Published: Feb 12, 2013
Beginning in August 2013, The University of Tampa will join the growing list of U.S. colleges and universities to limit smoking on campus by designating particular smoking zones.
The policy, which was approved by the UT administration, designates four zones on campus where individuals may smoke. The rest of the 105-acre UT campus, including all academic and residential buildings, athletic facilities and fields, parking garages, open spaces and offices, will be smoke free.
The policy was created and submitted to UT administration by the student organization Breathe-Easy UT. The organization has been working on the policy for four years and did extensive surveys and focus groups with students, faculty and staff. The organization found in a 2012 survey that 72 percent of the UT community favored the smoking zone policy, and 61 percent believe that overall health will improve if UT becomes a smoke-free campus. The organization also received a petition with more than 1,000 student signatures favoring such a policy.
According to the American Nonsmokers’ Rights Foundation (ANRF), in the state of Florida, 11 college campuses have taken the step to become 100 percent smoke-free, including the University of Florida and Hillsborough Community College. Florida institutions that have implemented smoking zones include Jacksonville University, University of South Florida, Rollins College and the University of Miami. There are smoke-free colleges and universities in virtually every state, totaling more than 1,100 campuses that are 100 percent smoke free.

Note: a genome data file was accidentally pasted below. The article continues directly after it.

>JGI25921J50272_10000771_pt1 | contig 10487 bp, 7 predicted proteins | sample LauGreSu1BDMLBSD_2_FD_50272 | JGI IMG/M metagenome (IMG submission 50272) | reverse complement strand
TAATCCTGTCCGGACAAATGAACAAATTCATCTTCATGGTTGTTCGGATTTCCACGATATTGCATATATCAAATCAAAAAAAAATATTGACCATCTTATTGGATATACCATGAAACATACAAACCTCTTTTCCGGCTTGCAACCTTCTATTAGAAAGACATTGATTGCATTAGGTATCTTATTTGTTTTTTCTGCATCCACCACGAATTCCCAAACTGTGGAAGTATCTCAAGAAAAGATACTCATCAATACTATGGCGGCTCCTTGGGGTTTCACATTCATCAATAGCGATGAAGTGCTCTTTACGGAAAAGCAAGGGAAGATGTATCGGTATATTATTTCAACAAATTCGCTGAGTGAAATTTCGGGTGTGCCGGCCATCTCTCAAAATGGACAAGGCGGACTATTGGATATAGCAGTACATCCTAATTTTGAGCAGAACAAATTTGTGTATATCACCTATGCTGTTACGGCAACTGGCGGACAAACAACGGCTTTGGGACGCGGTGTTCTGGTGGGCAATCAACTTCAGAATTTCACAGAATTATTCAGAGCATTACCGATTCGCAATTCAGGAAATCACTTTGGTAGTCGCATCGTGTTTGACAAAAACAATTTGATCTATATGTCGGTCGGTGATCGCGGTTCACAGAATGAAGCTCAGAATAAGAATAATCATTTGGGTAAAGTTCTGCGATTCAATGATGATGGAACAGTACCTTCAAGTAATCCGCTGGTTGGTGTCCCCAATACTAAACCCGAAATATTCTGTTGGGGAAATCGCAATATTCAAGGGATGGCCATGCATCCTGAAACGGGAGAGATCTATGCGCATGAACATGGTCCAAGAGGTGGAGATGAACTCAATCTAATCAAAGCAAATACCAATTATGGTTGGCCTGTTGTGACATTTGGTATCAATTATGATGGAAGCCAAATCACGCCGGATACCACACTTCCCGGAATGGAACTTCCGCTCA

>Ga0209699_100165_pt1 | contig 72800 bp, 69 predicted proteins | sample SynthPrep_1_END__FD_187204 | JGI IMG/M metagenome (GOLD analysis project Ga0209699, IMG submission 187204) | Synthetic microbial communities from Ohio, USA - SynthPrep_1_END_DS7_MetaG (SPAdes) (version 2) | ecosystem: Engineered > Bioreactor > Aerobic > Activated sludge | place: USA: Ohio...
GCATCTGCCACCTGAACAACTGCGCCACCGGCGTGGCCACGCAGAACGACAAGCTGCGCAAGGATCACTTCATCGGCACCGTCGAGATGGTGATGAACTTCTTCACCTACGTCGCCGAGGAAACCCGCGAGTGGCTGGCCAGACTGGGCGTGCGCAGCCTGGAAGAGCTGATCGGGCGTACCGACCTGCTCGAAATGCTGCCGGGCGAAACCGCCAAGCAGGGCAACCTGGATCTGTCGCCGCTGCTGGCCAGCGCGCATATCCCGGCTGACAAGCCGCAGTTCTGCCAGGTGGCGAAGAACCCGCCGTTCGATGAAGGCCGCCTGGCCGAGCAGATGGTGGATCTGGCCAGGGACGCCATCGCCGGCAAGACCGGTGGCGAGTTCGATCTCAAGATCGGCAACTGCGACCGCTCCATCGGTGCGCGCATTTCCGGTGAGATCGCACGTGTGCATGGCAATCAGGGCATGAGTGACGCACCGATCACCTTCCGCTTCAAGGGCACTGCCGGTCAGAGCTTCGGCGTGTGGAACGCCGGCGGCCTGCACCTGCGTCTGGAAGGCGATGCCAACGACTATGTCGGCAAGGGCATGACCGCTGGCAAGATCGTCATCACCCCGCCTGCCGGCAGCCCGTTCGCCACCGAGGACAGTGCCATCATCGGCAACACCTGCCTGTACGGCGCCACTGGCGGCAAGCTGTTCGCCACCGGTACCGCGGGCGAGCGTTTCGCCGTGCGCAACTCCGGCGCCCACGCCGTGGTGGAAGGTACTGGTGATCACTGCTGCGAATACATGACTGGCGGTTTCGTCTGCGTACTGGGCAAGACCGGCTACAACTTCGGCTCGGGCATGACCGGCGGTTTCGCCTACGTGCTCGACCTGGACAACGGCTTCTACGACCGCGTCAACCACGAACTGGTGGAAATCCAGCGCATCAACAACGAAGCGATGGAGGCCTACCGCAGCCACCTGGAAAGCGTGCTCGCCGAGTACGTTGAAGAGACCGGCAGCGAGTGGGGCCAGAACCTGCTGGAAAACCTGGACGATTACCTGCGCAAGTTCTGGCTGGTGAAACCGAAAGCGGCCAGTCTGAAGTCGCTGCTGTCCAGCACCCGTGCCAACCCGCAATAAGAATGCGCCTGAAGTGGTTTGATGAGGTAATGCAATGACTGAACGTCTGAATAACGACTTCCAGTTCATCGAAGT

Over the next six months, UT will implement an educational campaign to explain the smoking zones and to work with students and employees who wish to break their smoking addiction. Starting immediately, students, faculty and staff will be recruited and trained to enforce the current policy and the upcoming mutual respect smoke zones policy.
Smoking has long been prohibited in UT’s buildings, and smokers currently are required to be at least 25 feet away from entry and exit doors.
In 2009 the American College Health Association (ACHA) issued a “no tobacco policy” position statement encouraging colleges and universities nationwide “to be diligent in their efforts to achieve a 100 percent indoor and outdoor campus-wide tobacco-free environment.”
“Our goal is to create and promote a healthy campus that will foster teaching, learning, working and living,” said Gina Firth, UT associate dean of wellness. “This initiative will have a positive impact in many ways, including enhanced community life, improved productivity through better health and potential decreases in health care costs.”
According to an American Lung Association study, college students are particularly prone to taking up social smoking as an opportunity to facilitate social interaction. Approximately 16 percent of UT students smoke cigarettes. In the U.S., smoking is responsible for about one in five deaths annually, and nearly 50,000 annual deaths are the result of secondhand smoke exposure.
More information about smoking cessation programs can be found at UT’s Live Well at UT website at www.ut.edu/wellness/committee